Formula One's engine manufacturers are confident that a deal can be struck this weekend that will head off the possibility of a full engine freeze in the sport from 2008, according to BMW motorsport director Mario Theissen.
Carmakers have been locked in discussions for several months now trying to come to a common agreement over future engine regulations, but so far no deal has been struck.
There is believed to be a consensus against a full engine freeze in the sport but the manufacturers are not unified in their plans for an alternative proposal.
Autosport.com understands that the engine makers need to come to a deal over the British Grand Prix weekend if they are to prevent the full engine freeze happening, so the pressure has been mounting on the carmakers to settle their differences.
With further talks scheduled for this weekend, however, Theissen has said he is optimistic that not only can the carmakers reach an agreement but that it will also be accept by the FIA.
"I hope and I am confident, because we had some talks with the FIA in Monaco and it sounds to me like if there is a joint proposal from the manufacturers that achieves the target set, which is cost-cutting, then the FIA would be open to take this," Theissen told autosport.com.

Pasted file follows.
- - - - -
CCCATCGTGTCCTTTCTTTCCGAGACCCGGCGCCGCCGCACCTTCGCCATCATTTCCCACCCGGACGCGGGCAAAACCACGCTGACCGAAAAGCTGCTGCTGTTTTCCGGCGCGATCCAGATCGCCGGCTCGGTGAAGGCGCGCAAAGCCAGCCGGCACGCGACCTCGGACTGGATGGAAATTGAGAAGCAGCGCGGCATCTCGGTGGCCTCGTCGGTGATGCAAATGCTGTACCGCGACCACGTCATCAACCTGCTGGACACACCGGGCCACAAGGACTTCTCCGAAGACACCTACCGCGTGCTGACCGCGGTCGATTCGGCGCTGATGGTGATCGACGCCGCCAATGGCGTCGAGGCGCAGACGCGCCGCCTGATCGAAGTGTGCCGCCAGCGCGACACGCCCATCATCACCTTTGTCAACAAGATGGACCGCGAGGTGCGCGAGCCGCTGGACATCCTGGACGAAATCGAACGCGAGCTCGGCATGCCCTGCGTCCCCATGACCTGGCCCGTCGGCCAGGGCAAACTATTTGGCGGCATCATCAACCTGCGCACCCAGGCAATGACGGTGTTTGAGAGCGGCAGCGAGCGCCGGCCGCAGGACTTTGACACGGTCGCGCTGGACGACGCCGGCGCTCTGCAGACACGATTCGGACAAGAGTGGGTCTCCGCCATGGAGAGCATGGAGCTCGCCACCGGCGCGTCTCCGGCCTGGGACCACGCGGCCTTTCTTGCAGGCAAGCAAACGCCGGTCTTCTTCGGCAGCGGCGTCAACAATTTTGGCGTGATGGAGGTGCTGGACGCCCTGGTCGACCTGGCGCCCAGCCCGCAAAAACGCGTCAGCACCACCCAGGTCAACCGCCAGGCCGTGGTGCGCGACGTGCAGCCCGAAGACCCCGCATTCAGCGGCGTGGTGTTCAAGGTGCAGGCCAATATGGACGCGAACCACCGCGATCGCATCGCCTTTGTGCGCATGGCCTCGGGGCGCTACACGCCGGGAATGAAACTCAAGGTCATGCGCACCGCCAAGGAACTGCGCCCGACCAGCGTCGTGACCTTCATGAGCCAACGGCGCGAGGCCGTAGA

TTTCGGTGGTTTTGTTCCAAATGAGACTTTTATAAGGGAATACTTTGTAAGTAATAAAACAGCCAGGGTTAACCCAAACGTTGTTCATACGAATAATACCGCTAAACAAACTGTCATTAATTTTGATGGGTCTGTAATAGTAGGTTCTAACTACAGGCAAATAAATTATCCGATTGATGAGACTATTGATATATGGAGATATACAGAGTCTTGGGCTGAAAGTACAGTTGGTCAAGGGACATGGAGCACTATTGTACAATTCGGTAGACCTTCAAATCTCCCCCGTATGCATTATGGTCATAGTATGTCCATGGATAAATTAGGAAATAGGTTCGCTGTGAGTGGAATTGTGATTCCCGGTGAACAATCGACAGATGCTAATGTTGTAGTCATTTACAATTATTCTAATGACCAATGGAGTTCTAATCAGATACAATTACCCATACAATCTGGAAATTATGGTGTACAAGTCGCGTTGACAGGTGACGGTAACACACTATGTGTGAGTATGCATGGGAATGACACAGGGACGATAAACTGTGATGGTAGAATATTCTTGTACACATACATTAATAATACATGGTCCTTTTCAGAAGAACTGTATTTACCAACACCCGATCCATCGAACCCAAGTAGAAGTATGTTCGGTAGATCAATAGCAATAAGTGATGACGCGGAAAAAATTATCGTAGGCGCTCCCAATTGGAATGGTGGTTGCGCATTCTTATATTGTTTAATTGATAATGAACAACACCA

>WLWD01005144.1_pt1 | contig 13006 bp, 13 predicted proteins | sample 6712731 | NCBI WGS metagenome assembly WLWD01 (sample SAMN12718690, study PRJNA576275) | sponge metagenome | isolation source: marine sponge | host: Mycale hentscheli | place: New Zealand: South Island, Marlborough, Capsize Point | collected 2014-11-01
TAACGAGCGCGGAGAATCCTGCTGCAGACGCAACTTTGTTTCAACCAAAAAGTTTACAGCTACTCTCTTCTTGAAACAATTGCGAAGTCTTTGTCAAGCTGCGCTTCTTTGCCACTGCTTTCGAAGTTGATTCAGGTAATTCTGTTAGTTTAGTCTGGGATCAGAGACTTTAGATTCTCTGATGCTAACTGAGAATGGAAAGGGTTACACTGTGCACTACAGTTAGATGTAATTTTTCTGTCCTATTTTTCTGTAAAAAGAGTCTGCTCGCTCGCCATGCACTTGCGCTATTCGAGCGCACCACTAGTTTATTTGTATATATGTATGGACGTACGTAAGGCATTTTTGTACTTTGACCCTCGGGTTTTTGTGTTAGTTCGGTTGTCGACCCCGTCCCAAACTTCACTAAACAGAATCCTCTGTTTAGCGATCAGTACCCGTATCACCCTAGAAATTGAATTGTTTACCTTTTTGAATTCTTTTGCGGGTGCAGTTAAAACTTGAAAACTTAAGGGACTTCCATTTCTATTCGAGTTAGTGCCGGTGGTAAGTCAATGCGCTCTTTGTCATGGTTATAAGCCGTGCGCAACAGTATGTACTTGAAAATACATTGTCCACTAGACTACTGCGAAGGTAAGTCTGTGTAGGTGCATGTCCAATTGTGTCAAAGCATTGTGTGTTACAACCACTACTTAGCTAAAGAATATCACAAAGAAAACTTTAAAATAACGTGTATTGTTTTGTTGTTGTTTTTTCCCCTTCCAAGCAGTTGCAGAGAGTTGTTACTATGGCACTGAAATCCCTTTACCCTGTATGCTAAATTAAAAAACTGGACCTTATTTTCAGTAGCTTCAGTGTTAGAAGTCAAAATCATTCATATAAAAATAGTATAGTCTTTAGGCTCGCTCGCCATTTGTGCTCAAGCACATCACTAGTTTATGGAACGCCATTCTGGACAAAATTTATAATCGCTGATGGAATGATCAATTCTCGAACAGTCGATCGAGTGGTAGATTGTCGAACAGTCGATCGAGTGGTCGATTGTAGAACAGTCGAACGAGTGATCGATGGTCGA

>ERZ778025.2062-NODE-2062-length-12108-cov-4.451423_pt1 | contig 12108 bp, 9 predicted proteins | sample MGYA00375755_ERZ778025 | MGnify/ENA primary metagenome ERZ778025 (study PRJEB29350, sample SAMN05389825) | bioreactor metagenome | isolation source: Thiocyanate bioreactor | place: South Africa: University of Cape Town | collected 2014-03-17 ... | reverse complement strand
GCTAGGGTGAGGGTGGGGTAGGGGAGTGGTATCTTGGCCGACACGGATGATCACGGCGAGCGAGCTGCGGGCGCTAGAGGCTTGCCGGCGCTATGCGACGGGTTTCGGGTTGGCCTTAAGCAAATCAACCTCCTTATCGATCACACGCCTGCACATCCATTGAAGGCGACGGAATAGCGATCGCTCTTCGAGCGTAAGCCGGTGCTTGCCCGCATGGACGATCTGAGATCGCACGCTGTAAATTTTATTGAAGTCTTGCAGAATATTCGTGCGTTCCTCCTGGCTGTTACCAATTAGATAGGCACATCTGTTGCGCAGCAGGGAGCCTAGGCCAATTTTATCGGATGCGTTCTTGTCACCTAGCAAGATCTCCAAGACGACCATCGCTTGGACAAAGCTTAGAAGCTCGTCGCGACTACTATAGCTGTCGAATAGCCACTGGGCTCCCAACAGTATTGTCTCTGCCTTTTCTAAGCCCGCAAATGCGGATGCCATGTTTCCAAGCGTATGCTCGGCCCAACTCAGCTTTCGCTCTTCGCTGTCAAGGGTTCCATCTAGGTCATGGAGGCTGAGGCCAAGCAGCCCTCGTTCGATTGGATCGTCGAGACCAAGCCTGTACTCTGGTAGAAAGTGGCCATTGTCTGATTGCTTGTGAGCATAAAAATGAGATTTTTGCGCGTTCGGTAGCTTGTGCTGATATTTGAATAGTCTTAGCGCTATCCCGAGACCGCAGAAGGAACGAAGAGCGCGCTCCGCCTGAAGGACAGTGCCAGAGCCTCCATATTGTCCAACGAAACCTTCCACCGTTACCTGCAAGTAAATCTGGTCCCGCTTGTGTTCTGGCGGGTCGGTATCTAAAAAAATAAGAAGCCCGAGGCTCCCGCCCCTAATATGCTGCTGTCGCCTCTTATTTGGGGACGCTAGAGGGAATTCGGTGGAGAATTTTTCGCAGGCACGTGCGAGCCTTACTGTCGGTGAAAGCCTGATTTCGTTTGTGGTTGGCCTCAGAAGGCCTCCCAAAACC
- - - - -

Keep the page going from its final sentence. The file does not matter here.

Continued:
"And I am pretty sure the proposals of the manufacturers will achieve the target - and it will include some sort of homologation."
Although Theissen has not said what the alternative plans for engine regulations are, sources have revealed that they are based around a two-tier plan for homologation.
It is understood that the basic block of the engine will be frozen for a three-year period from 2008 until 2012, while some of the moving components of the power-unit will be homologated each season. The designs of the engine will be lodged before the start of each season.
The moves towards homologation are believed to have met resistance from some manufacturers, especially Honda and Toyota, who have favoured keeping more technology in the sport.
Theissen claimed that each of the carmakers had had to compromise in getting close to the current deal.
"As I said, we are quite close and it means everybody has compromised in some areas on his own position. Each manufacturer has given in here and there in order to achieve something.
"On the other hand, I think BMW has proved to be very flexible to come to a joint position and I hope it can be achieved this weekend."